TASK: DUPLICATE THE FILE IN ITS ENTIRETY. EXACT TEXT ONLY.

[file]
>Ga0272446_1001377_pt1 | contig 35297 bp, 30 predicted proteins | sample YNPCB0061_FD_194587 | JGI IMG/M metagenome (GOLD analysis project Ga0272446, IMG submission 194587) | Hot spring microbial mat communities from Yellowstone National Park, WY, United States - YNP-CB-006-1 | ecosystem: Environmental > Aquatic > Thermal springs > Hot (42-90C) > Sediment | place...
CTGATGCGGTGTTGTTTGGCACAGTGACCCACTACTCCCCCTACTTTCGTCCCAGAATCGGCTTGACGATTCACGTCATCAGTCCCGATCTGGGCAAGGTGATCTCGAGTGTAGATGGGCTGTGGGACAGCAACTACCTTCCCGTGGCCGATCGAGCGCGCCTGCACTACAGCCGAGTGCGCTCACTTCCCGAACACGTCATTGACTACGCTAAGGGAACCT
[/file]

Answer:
>Ga0272446_1001377_pt1 | contig 35297 bp, 30 predicted proteins | sample YNPCB0061_FD_194587 | JGI IMG/M metagenome (GOLD analysis project Ga0272446, IMG submission 194587) | Hot spring microbial mat communities from Yellowstone National Park, WY, United States - YNP-CB-006-1 | ecosystem: Environmental > Aquatic > Thermal springs > Hot (42-90C) > Sediment | place...
CTGATGCGGTGTTGTTTGGCACAGTGACCCACTACTCCCCCTACTTTCGTCCCAGAATCGGCTTGACGATTCACGTCATCAGTCCCGATCTGGGCAAGGTGATCTCGAGTGTAGATGGGCTGTGGGACAGCAACTACCTTCCCGTGGCCGATCGAGCGCGCCTGCACTACAGCCGAGTGCGCTCACTTCCCGAACACGTCATTGACTACGCTAAGGGAACCT